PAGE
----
95 percent of ancient Ohio was forested. But centuries ago there were also small regions of prairie. Tall grasses and wildflowers were part of the prairie ecology and so were bison. Researchers near Columbus are trying to reestablish a prairie / bison ecosystem.
WOSU News Archives For October 2006
In what is one of the most talked about US congressional races in the country, the 15th district candidates are counting down the days to the mid-term elections. If Democratic Franklin County Commissioner Mary Jo Kilroy defeats US Congresswoman Deborah Pryce it could possibly change control of the House.
Foreign policy and foreign trade are two defining issues in hot race for US Senate in Ohio. Incumbent Republican Mike DeWine is struggling to hold off a challenge from Democrat Sherrod Brown. The two men have very different views on fighting terrorism and the impact of global trade agreements.
Last week a federal judge suspended Ohio’s new identification requirements for people requesting absentee ballots. Sunday, a federal appeals court put that earlier ruling on hold. That means voters applying for the early ballots must continue giving proof of their I-D.
As Campaign 2006 enters its final week, candidates seek out the diminishing ranks of undecided voters. In Columbus, those ranks might include members of the city’s large Somali population. During the week-end, an estimated 150 or more people crowded into Mifflin Middle School auditorium for a forum sponsored by The Somali link newspaper.
Candidates in Ohio’s U.S. Senate race held their fourth and final debate Friday in Cleveland. Democrat Sherrod Brown and Republican Mike DeWine filled much of the time repeating slogans and themes from their TV commercials. Ohio Public Radio’s Bill Cohen reports.
A federal judge in Columbus says Ohio Attorney General Jim Petro cannot intervene in a lawsuit challenging new voter identification requirements.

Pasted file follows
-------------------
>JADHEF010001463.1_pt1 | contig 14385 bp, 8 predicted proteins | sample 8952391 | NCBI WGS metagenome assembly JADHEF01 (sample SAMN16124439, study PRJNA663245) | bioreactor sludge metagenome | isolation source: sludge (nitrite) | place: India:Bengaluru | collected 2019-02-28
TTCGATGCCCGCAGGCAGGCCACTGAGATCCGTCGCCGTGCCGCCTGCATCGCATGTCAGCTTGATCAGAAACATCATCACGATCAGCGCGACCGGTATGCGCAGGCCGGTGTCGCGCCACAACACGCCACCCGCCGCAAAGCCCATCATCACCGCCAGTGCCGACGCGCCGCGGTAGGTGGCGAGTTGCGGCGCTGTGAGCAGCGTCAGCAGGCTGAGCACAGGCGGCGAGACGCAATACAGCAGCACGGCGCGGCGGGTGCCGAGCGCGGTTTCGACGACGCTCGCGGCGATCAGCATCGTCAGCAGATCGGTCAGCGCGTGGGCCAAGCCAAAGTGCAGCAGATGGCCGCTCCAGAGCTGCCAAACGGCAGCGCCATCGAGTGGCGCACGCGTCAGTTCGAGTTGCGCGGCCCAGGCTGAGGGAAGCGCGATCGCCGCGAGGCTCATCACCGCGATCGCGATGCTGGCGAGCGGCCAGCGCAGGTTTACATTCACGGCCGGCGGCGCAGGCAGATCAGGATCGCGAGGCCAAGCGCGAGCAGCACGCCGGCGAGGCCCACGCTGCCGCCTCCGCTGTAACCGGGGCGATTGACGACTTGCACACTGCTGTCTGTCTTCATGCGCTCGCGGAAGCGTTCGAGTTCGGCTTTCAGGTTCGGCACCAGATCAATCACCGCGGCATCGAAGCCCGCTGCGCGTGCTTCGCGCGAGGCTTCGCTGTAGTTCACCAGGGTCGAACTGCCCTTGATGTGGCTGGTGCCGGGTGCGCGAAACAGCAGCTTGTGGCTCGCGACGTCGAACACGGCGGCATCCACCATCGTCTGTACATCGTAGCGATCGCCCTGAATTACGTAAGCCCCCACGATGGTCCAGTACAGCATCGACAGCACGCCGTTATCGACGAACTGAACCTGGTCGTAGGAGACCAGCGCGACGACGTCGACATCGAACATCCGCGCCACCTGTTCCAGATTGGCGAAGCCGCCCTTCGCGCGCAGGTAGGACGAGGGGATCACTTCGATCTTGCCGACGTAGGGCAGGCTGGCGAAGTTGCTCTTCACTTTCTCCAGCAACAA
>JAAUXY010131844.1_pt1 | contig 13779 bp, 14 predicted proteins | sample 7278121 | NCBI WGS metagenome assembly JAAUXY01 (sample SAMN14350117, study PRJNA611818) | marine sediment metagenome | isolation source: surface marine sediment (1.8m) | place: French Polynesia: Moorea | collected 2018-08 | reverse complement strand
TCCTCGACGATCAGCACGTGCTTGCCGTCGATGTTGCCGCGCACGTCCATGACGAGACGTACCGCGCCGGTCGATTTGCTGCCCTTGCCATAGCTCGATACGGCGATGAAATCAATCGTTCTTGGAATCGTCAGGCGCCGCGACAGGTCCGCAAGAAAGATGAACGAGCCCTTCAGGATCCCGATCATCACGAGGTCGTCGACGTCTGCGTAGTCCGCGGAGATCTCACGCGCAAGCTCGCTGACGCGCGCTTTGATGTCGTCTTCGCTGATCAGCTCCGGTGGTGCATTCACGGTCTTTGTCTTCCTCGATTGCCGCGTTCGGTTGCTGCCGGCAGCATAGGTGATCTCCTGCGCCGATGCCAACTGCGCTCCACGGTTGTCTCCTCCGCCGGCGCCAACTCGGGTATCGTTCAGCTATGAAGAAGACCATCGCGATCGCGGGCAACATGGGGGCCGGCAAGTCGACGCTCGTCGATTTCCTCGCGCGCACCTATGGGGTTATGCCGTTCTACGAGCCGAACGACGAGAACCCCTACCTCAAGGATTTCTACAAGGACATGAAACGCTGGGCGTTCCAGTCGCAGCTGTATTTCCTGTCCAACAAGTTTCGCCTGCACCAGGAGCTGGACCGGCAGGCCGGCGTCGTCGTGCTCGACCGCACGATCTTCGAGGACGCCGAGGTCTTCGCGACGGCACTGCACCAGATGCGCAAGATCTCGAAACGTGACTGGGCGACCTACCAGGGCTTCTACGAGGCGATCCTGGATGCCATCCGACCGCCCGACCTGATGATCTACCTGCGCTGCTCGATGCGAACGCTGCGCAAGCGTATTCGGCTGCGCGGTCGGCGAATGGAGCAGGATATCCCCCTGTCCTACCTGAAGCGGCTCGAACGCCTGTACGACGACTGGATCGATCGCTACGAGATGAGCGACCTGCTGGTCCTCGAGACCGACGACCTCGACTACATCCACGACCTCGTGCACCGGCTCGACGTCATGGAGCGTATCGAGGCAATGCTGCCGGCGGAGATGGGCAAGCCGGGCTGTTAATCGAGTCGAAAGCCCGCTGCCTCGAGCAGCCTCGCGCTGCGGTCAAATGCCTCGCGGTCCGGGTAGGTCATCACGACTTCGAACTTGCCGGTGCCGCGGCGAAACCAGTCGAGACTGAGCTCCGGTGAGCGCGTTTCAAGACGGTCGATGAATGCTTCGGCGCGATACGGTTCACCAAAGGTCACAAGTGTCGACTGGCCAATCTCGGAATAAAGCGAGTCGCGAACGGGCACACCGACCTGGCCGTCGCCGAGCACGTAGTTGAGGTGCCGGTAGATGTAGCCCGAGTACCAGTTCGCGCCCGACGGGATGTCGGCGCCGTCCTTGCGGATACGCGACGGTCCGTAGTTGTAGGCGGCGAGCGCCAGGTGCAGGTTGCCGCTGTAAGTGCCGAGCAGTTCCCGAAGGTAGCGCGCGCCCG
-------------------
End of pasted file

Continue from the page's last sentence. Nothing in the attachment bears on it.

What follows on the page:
A federal judge has suspended Ohio’s new voter identification law as it applies to absentee voting. In an interview with Marilyn Smith on WOSU-AM, Ohio Public Radio’s Jo Ingles analyzes the judge’s ruling.
Wal-Mart stores in Ohio today began selling certain generic prescription drugs for 4 dollars. Company officials say the reduced priced prescriptions represent about a quarter of the prescriptions dispensed in the United States. The company says it’s passing the saving on to customers. But critics of the giant retailer suspect other motives.
A divided state Supreme Court has ruled that publicly funded, privately operated charters schools don’t violate the Ohio Constitution.
With absentee ballots pouring in some county elections boards are pleading for approval to start counting ballots before Election Day. But state officials said Wednesday that Ohio law has no provision to allow the early counting of votes. Here in Franklin County, board of elections officials say they are surprised at the large number of people taking advantage of the new, early voting law. They now predict that one-third of all ballots counted on November 7th will be cast before election day.